by J.N.Salters

The Continuing Significance of Skin Tone in “the Black Community”


“There’s a rapper, I’ve forgotten his name, he just did a video recently and on the call sheet for auditions, he literally stated “no dark-skinned women need apply.” Isn’t that something?” — Bill Duke,Bill Duke airs dirty laundry of skin prejudice in Dark Girls”

“Here was an ugly little girl asking for beauty. A surge of love and understanding swept through him, but was quickly replaced by anger. Anger that he was powerless to help her. Of all the wishes people had brought him — money, love, revenge — this seemed to him the most poignant and the one most deserving of fulfillment. A little black girl who wanted to rise up out of the pit of her blackness and see the world with blue eyes.” — Toni Morrison, The Bluest Eye

During a recent dinner with two older black women, the subject of colorism found its way into our conversation, amongst chatter of romance, interracial dating, and graduate school. We openly and casually discussed the difficulties that many darker-skinned black women have finding partners as a result of skin tone hierarchies that continue to inflict “the black community.” I learned that dark-skinned black women, to this day, are still considered less “marriageable” on account of our browner hues, and as a result, we (dark-skinned black women) are less likely to marry and if married, we tend to have spouses of relatively lower socioeconomic status compared with our light-skinned counterparts.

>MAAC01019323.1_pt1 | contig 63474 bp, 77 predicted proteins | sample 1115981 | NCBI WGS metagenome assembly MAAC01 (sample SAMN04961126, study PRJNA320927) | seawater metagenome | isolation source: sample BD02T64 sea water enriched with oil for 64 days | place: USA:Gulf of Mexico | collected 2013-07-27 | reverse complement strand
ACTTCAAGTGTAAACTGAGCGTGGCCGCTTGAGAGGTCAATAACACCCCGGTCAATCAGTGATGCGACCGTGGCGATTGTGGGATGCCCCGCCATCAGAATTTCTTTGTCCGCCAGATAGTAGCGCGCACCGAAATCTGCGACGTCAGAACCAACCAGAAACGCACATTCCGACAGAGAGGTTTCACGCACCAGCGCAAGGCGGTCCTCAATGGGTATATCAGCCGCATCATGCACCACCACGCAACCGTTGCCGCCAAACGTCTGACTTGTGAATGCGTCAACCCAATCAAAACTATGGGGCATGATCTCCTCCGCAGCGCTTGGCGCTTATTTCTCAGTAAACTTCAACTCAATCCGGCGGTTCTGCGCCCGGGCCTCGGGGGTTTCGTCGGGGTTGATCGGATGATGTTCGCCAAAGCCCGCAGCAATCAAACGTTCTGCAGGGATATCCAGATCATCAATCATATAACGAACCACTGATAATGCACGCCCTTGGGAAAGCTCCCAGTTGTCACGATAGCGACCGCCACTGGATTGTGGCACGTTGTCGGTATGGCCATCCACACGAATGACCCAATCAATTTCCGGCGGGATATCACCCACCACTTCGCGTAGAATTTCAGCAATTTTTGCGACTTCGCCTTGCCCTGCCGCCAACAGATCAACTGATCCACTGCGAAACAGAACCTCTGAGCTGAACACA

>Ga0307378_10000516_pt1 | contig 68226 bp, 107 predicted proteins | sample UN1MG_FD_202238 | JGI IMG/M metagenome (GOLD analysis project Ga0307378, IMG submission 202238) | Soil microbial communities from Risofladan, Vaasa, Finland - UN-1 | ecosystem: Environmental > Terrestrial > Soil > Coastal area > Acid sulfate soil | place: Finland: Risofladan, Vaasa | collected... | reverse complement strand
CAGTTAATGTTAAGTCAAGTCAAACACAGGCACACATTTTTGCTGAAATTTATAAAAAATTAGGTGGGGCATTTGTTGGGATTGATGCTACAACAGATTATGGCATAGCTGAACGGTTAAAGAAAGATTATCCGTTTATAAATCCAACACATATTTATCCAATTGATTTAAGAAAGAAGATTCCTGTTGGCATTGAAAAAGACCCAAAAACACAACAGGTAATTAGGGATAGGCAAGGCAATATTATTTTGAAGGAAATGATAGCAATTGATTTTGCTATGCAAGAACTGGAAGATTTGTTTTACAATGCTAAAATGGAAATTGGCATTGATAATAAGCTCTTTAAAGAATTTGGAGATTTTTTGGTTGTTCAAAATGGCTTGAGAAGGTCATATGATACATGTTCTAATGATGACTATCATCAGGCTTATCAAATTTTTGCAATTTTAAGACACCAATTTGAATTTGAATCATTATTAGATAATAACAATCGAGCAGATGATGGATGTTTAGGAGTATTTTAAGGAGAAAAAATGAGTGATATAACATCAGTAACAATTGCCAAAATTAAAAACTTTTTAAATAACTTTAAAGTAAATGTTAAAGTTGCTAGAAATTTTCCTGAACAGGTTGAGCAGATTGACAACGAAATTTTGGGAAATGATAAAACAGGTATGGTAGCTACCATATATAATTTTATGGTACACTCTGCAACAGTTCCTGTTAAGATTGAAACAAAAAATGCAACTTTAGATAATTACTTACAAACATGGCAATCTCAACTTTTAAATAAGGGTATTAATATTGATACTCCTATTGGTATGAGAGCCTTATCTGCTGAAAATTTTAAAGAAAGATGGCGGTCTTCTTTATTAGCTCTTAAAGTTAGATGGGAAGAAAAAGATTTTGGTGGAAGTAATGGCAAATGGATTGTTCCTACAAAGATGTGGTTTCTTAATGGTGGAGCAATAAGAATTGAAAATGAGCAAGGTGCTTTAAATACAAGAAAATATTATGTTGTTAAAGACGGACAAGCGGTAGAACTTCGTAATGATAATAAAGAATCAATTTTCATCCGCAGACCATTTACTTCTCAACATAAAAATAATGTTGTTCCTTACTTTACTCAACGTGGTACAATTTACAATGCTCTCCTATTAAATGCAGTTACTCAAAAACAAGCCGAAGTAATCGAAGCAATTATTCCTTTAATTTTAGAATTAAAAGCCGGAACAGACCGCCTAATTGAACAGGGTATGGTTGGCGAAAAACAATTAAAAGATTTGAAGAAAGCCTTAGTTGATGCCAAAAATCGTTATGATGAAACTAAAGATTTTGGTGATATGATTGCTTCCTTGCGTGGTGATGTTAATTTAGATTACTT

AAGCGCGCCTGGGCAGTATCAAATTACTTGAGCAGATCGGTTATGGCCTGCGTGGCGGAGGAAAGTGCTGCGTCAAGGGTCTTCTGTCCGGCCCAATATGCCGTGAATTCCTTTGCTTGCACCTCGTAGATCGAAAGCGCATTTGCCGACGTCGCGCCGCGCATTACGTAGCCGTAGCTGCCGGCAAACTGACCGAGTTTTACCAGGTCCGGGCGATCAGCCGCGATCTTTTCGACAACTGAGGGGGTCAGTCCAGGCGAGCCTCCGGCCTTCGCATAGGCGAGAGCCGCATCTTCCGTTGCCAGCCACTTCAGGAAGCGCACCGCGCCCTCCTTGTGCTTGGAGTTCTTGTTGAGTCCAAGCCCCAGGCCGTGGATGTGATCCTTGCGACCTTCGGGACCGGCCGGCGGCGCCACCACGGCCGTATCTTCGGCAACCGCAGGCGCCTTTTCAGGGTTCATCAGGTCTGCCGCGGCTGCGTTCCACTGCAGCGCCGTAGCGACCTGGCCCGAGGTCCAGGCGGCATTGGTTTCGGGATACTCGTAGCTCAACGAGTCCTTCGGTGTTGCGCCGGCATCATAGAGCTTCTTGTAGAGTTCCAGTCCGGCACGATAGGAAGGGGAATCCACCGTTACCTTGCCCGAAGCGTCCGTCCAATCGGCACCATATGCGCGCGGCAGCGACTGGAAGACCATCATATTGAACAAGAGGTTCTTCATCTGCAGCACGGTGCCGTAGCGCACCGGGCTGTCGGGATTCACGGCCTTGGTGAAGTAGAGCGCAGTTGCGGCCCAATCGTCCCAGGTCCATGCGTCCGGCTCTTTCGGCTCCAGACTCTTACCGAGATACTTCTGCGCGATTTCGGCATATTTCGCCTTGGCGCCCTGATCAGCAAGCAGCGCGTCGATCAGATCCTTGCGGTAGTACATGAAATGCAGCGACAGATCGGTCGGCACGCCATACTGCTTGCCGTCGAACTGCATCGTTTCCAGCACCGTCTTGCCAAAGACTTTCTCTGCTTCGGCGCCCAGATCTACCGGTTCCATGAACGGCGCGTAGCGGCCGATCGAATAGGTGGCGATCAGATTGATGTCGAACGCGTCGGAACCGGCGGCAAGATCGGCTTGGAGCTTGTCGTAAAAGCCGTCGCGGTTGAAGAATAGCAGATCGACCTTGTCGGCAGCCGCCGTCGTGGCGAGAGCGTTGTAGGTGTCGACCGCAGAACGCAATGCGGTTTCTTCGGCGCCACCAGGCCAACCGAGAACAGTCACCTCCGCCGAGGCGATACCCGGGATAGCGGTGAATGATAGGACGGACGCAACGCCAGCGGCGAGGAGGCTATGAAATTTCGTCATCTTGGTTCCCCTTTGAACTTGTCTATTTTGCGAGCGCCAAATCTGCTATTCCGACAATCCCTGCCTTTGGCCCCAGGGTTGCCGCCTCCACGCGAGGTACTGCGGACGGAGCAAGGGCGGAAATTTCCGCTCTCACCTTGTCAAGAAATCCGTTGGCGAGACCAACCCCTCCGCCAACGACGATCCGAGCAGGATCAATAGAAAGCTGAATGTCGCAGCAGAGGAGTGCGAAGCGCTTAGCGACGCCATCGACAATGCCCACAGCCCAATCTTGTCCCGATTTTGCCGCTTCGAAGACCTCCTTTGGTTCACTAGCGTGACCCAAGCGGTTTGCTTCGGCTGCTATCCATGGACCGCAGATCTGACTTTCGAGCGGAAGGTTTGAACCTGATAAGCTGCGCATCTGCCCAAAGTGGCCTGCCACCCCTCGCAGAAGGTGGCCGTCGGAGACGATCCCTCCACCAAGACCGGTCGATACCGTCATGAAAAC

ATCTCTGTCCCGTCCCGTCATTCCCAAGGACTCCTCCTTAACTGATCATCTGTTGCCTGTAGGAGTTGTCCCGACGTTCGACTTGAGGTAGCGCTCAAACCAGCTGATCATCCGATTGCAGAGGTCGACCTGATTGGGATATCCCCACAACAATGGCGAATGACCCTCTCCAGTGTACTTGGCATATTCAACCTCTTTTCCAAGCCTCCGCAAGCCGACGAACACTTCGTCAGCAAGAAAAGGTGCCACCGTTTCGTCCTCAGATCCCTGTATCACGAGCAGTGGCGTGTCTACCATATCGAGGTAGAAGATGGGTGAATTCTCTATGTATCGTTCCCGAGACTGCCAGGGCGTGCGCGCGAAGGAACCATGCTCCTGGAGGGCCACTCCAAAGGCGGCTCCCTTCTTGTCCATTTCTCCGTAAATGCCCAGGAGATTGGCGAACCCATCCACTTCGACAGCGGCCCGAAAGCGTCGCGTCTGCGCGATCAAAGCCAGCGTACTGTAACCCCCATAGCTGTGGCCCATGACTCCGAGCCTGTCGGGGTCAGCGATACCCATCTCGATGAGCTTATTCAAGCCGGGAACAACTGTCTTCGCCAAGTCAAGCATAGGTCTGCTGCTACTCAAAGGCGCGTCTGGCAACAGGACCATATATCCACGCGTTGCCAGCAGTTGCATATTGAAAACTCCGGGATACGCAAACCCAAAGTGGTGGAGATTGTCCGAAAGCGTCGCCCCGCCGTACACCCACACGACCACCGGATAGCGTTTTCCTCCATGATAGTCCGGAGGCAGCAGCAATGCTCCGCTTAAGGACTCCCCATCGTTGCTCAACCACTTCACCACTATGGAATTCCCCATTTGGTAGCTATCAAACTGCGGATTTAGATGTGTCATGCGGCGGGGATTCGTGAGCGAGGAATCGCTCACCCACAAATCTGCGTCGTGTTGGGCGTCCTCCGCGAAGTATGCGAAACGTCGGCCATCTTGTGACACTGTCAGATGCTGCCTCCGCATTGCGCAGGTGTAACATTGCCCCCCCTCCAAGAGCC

Upon hearing this, I unconsciously harkened back to my freshman year in college when this mahogany-toned “brother” brazenly informed me that he could never date me because I was “too dark,” but he would like to have sex with me. As if his desire to fuck me could possibly compensate for his intra-racial bigotry.

In that moment, I felt like Pecola Breedlove from Toni Morrison’s The Bluest Eye, not actually desiring new eyes, but a new reality. If only I could say that I had never heard such a thing before, that his remarks were few and far between, or that the young man was joking and quickly apologized after realizing his comments were anything but amusing. Unfortunately, I cannot.